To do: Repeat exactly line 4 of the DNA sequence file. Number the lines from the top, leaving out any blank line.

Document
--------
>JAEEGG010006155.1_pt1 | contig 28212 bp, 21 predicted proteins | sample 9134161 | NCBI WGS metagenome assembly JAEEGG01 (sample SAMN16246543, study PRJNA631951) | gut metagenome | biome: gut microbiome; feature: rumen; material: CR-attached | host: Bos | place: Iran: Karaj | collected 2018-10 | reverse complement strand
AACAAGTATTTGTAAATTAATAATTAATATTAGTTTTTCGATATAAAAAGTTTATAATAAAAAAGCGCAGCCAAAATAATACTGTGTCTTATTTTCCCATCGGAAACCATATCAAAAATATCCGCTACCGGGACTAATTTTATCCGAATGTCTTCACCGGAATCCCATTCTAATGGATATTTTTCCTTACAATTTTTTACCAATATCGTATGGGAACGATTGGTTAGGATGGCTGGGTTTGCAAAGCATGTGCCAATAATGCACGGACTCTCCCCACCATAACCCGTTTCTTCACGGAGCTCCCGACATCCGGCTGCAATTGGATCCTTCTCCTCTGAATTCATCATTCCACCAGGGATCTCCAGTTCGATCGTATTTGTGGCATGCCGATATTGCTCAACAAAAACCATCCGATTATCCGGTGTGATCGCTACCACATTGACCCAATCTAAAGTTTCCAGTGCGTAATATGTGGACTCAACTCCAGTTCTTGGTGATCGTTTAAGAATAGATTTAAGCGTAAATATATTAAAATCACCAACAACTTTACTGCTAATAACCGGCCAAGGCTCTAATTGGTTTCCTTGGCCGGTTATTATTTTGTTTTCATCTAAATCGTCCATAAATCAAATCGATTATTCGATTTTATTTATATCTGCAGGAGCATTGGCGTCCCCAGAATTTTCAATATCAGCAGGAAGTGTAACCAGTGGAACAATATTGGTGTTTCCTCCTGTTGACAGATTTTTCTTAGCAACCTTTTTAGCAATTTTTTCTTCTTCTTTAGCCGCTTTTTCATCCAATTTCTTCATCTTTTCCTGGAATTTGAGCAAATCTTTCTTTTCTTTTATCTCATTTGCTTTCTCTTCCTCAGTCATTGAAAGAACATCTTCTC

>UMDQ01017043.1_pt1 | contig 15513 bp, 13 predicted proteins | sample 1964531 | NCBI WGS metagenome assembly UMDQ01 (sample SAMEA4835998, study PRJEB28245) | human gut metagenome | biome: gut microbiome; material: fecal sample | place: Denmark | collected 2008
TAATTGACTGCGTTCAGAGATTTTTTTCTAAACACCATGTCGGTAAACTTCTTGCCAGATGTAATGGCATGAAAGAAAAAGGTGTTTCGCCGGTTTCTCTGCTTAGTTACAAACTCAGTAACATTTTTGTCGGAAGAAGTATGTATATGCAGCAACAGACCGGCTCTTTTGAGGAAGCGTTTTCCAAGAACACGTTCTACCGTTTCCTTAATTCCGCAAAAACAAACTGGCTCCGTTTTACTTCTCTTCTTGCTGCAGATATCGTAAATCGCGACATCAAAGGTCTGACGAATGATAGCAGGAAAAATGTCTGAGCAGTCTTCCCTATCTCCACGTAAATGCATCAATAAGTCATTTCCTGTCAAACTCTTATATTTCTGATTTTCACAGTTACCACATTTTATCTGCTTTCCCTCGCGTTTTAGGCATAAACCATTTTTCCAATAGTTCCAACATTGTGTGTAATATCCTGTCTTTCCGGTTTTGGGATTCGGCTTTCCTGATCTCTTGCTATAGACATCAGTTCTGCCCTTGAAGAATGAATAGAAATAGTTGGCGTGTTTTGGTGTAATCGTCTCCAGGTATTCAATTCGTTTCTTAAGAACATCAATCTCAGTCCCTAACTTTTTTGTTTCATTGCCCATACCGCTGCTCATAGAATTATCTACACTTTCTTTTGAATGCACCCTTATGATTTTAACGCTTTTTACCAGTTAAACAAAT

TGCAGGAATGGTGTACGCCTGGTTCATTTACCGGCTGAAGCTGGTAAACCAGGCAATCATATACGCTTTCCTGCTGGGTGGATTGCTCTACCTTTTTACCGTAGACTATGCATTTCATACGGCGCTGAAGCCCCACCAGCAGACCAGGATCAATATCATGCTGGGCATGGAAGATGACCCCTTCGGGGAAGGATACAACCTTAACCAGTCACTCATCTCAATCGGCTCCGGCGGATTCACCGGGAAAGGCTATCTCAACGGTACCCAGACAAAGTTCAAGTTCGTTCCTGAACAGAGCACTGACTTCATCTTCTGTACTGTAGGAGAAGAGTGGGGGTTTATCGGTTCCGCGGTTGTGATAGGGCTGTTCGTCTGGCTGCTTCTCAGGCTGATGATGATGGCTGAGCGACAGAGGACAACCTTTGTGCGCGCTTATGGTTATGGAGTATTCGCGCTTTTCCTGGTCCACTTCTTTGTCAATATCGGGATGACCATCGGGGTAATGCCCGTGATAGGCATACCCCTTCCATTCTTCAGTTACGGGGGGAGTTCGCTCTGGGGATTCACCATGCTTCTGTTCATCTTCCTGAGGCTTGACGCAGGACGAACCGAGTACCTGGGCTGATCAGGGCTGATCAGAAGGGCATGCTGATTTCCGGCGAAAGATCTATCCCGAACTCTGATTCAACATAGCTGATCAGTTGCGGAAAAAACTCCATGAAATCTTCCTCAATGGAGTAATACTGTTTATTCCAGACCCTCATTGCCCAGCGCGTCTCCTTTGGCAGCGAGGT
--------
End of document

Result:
TAATTGACTGCGTTCAGAGATTTTTTTCTAAACACCATGTCGGTAAACTTCTTGCCAGATGTAATGGCATGAAAGAAAAAGGTGTTTCGCCGGTTTCTCTGCTTAGTTACAAACTCAGTAACATTTTTGTCGGAAGAAGTATGTATATGCAGCAACAGACCGGCTCTTTTGAGGAAGCGTTTTCCAAGAACACGTTCTACCGTTTCCTTAATTCCGCAAAAACAAACTGGCTCCGTTTTACTTCTCTTCTTGCTGCAGATATCGTAAATCGCGACATCAAAGGTCTGACGAATGATAGCAGGAAAAATGTCTGAGCAGTCTTCCCTATCTCCACGTAAATGCATCAATAAGTCATTTCCTGTCAAACTCTTATATTTCTGATTTTCACAGTTACCACATTTTATCTGCTTTCCCTCGCGTTTTAGGCATAAACCATTTTTCCAATAGTTCCAACATTGTGTGTAATATCCTGTCTTTCCGGTTTTGGGATTCGGCTTTCCTGATCTCTTGCTATAGACATCAGTTCTGCCCTTGAAGAATGAATAGAAATAGTTGGCGTGTTTTGGTGTAATCGTCTCCAGGTATTCAATTCGTTTCTTAAGAACATCAATCTCAGTCCCTAACTTTTTTGTTTCATTGCCCATACCGCTGCTCATAGAATTATCTACACTTTCTTTTGAATGCACCCTTATGATTTTAACGCTTTTTACCAGTTAAACAAAT